Some of the public officials who would have benefited most from Tuesday's workshop on Idaho open meeting and public records laws were conspicuously absent. But today we won't dwell on that.
In the crowd of more than 90 folks who did attend, many layers of local government were well represented. Our county prosecutor, Barry McHugh, was there. So was Kootenai County Commissioner Todd Tondee. Hazel Bauman, head of Coeur d'Alene School District, was there. So was Sid Armstrong, director of business services for the Post Falls School District. The list included a great mix of local officials and concerned citizens - just what Attorney General Lawrence Wasden hoped for.
Not only was the three-hour event extremely informative, but it was fun, too. Under the leadership of Betsy Russell, a reporter for the Spokesman-Review who also serves as president of Idahoans for Openness in Government, the program features interactive skits involving audience members. Tuesday marked the program's 21st appearance around the state. Russell and Wasden have headed up every single one.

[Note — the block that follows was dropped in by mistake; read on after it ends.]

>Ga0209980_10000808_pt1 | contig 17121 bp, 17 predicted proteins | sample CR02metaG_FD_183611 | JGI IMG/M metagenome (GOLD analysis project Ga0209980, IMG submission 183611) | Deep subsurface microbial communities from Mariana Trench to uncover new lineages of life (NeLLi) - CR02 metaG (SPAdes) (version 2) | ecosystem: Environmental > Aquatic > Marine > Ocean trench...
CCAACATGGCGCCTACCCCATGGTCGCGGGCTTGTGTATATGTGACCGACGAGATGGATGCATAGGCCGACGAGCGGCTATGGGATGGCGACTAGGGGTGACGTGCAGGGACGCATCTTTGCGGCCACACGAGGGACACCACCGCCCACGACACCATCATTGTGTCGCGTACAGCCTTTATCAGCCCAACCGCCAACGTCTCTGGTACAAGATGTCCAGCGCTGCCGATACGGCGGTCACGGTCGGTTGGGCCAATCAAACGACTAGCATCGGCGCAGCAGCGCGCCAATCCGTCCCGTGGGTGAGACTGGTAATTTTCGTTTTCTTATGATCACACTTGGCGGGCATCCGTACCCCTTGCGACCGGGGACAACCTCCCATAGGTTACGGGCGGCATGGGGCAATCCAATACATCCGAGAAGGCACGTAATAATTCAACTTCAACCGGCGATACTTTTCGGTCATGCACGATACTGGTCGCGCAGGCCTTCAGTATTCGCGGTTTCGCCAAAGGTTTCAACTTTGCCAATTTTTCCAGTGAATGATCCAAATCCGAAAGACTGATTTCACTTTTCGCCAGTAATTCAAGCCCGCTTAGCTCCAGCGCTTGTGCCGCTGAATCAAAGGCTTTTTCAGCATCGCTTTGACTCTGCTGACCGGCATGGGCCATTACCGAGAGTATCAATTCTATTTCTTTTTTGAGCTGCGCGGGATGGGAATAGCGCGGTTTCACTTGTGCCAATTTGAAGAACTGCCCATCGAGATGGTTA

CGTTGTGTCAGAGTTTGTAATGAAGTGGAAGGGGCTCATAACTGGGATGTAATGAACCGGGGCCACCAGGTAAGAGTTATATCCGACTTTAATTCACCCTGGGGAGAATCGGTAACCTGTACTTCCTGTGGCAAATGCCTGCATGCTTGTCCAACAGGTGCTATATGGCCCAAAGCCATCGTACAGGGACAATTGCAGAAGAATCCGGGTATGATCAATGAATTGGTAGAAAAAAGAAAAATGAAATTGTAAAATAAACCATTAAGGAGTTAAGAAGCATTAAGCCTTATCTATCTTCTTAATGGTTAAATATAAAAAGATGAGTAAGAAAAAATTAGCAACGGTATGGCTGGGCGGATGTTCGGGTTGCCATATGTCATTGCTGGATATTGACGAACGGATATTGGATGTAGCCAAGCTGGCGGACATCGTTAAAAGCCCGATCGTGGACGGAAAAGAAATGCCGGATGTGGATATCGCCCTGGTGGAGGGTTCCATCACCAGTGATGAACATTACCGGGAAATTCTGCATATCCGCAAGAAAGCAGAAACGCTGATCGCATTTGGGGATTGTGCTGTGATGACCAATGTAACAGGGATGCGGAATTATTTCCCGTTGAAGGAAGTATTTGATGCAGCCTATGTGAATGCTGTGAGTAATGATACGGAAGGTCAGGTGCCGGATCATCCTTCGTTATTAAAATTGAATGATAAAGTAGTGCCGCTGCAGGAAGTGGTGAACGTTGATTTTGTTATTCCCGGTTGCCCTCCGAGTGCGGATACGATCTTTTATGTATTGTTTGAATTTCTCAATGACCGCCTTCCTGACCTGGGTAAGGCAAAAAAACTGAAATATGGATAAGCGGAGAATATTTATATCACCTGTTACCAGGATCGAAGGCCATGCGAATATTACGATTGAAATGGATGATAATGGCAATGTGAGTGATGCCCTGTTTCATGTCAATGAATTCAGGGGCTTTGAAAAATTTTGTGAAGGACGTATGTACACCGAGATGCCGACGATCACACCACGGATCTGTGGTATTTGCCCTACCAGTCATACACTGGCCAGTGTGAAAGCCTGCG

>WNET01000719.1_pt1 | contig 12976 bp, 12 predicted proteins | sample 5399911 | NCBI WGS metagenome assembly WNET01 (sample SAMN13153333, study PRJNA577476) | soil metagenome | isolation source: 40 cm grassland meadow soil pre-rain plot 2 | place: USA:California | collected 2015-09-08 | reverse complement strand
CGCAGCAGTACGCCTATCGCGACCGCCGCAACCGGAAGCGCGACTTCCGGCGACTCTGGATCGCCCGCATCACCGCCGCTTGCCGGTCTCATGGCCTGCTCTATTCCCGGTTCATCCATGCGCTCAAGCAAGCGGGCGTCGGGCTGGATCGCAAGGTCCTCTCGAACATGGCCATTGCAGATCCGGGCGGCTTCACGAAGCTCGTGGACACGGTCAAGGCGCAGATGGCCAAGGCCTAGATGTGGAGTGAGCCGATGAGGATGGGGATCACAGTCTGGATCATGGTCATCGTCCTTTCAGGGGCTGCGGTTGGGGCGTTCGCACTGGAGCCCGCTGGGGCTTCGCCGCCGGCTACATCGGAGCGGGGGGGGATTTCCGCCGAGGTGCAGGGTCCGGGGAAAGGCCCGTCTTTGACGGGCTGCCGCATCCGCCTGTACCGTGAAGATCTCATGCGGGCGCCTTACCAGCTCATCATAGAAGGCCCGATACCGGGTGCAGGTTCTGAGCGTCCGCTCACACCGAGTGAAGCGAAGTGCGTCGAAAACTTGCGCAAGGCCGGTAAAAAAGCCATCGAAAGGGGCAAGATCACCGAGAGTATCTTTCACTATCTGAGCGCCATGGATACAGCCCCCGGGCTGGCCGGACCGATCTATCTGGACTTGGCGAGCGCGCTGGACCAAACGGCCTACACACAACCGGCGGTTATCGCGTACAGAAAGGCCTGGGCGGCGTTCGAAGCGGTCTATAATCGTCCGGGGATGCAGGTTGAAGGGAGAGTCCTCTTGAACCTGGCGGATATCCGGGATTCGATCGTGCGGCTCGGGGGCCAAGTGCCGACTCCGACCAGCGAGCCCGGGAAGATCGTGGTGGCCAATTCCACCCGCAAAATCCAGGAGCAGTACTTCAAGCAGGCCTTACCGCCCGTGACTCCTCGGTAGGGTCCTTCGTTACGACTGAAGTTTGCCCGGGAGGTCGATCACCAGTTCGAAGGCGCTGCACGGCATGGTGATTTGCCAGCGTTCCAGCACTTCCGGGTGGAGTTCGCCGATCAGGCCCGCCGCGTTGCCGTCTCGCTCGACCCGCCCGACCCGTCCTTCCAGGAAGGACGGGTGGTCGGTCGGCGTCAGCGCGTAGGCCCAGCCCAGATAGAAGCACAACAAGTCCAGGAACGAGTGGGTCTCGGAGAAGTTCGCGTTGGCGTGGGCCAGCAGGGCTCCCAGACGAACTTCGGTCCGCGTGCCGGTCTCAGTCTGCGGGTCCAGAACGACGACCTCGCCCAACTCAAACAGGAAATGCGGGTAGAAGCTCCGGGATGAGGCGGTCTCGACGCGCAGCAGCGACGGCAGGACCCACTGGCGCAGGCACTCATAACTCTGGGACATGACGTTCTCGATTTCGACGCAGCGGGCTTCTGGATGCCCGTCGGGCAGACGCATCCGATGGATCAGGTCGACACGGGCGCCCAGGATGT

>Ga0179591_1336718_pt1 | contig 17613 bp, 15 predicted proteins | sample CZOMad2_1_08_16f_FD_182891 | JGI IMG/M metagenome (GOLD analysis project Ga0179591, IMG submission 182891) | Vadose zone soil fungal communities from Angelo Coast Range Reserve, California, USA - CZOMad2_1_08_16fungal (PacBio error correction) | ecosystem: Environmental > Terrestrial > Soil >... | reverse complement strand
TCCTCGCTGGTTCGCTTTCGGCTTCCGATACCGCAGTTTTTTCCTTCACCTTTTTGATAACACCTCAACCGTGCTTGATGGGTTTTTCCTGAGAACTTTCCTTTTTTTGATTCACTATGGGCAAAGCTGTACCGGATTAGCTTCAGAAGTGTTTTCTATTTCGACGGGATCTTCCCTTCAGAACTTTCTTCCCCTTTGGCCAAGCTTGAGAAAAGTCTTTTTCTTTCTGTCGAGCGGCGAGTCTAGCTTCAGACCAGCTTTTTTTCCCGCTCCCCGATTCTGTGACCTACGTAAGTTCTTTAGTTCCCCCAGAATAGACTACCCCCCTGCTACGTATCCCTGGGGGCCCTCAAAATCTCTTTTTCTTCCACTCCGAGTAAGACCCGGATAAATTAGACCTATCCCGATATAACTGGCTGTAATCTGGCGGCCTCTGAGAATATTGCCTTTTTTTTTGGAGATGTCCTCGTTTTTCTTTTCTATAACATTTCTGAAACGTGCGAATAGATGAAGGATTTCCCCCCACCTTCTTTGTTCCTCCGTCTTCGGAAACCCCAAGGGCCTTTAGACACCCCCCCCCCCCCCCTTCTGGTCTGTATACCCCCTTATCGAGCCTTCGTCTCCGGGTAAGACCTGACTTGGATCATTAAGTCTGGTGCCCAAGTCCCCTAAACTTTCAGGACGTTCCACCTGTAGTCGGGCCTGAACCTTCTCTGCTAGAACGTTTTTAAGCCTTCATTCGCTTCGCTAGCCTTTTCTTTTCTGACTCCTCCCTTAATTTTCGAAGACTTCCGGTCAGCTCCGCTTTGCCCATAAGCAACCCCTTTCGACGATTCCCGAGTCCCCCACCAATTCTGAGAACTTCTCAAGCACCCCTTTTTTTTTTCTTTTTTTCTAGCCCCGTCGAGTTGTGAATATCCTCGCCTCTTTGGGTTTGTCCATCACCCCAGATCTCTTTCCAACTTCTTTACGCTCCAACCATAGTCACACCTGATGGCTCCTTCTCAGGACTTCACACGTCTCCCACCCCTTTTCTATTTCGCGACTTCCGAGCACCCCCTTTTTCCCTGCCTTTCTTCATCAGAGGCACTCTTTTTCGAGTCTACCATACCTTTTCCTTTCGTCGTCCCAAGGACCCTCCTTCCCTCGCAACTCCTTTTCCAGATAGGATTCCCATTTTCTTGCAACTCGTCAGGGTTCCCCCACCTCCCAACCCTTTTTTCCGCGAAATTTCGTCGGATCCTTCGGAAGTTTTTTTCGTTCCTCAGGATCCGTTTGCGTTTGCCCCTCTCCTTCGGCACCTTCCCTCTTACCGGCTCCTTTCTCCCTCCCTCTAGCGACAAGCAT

Most of the information presented at the workshop is available online at http://www.ag.idaho.gov/publications/manuals.html. But if there was one key point to take away from the entire event, we think it would be this one, from Attorney General Wasden and Deputy Attorney General Brian Kane: Public officials will actually be helping themselves and their offices, not just the public they serve, by posting their public records promptly online and conducting as much of their business as possible in the open.
We learned that a recent change in state law guarantees any citizen free access to public records that require up to two hours of staff time to present, or 100 free pages to photocopy. After that 100-copy level, Kane suggested 5 cents per additional copy would probably be a reasonable amount to charge. But why bother? As Wasden and Kane recommend, posting public records promptly online essentially gets officials out of the business of handling increasing loads of public record requests and allows them to focus on their actual jobs.
Kane was quite emphatic in saying that 99 percent of the public officials he works with want to comply with the law and operate as transparently as possible. Unfortunately, we have not found that to be the case. That's why the Russell-Wasden workshop is so important. The more public officials and citizens learn about the law, the more seamlessly important information can be shared.